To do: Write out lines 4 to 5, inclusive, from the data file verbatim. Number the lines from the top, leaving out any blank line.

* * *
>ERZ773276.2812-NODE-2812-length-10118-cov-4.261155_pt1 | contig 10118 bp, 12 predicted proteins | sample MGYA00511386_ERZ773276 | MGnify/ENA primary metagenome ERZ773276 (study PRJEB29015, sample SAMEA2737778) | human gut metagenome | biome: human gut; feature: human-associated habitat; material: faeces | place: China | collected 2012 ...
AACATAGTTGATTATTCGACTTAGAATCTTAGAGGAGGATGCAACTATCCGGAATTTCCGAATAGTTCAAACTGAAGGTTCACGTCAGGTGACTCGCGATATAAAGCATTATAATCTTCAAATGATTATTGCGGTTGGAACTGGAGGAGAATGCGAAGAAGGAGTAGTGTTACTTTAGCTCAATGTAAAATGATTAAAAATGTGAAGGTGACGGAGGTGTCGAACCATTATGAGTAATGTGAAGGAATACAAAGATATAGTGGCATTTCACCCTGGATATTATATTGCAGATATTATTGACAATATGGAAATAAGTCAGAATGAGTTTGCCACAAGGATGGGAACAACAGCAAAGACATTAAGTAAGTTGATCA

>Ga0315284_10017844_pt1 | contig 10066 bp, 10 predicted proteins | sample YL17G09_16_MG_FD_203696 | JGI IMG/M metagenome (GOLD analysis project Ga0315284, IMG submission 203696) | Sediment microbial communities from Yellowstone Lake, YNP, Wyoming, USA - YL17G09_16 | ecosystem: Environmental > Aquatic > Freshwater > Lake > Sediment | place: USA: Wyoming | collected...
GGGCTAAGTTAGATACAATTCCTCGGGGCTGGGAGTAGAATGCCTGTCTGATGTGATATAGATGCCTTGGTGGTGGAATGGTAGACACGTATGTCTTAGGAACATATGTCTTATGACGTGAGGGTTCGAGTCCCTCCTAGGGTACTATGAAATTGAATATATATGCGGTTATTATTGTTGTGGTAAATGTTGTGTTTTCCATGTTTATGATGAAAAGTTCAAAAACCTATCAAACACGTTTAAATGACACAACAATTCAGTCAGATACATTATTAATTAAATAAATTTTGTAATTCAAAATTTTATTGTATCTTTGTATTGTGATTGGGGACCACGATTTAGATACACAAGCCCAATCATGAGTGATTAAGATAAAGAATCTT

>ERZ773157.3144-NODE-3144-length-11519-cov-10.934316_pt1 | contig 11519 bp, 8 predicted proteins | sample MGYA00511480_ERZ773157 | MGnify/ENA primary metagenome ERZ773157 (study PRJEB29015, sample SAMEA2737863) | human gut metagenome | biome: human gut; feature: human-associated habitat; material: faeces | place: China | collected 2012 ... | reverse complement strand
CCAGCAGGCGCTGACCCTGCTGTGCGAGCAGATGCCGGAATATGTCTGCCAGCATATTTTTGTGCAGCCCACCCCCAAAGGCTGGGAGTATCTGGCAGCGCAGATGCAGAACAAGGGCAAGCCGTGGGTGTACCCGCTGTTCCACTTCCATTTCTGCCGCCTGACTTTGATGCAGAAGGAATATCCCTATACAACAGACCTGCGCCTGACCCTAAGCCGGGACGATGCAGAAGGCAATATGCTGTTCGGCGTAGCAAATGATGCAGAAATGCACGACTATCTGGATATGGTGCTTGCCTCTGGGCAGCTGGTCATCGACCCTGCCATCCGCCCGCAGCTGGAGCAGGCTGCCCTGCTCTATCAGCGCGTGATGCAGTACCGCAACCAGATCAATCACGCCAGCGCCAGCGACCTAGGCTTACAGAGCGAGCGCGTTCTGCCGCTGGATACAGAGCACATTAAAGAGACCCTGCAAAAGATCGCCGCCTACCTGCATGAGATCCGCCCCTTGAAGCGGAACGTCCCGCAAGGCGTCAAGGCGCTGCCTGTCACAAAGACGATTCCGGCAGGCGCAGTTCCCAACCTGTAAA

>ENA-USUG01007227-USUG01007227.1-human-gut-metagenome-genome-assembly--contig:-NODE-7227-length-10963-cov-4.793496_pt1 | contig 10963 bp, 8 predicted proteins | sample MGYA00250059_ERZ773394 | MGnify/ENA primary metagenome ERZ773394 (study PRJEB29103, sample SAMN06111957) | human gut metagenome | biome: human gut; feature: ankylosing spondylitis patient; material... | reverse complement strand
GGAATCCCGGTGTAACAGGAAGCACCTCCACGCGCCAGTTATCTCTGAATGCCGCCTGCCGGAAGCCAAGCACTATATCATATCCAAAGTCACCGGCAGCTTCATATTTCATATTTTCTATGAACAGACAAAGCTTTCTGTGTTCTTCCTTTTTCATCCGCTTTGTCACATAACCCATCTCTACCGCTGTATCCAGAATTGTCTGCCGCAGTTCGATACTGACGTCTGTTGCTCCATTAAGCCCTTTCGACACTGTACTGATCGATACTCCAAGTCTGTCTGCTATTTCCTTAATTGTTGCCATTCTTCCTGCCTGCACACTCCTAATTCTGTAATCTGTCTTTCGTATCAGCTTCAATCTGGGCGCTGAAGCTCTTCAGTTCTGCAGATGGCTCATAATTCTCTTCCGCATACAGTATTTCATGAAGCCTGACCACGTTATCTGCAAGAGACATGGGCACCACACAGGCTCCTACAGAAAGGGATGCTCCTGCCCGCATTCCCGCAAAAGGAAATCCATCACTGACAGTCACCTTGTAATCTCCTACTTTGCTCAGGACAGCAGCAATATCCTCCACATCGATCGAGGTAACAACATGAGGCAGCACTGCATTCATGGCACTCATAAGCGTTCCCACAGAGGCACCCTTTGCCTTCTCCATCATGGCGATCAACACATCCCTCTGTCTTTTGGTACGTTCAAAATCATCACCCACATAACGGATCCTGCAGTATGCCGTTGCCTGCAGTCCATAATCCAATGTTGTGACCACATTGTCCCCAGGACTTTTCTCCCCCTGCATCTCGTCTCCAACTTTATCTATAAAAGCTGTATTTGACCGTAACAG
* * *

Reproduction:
GGGCTAAGTTAGATACAATTCCTCGGGGCTGGGAGTAGAATGCCTGTCTGATGTGATATAGATGCCTTGGTGGTGGAATGGTAGACACGTATGTCTTAGGAACATATGTCTTATGACGTGAGGGTTCGAGTCCCTCCTAGGGTACTATGAAATTGAATATATATGCGGTTATTATTGTTGTGGTAAATGTTGTGTTTTCCATGTTTATGATGAAAAGTTCAAAAACCTATCAAACACGTTTAAATGACACAACAATTCAGTCAGATACATTATTAATTAAATAAATTTTGTAATTCAAAATTTTATTGTATCTTTGTATTGTGATTGGGGACCACGATTTAGATACACAAGCCCAATCATGAGTGATTAAGATAAAGAATCTT

>ERZ773157.3144-NODE-3144-length-11519-cov-10.934316_pt1 | contig 11519 bp, 8 predicted proteins | sample MGYA00511480_ERZ773157 | MGnify/ENA primary metagenome ERZ773157 (study PRJEB29015, sample SAMEA2737863) | human gut metagenome | biome: human gut; feature: human-associated habitat; material: faeces | place: China | collected 2012 ... | reverse complement strand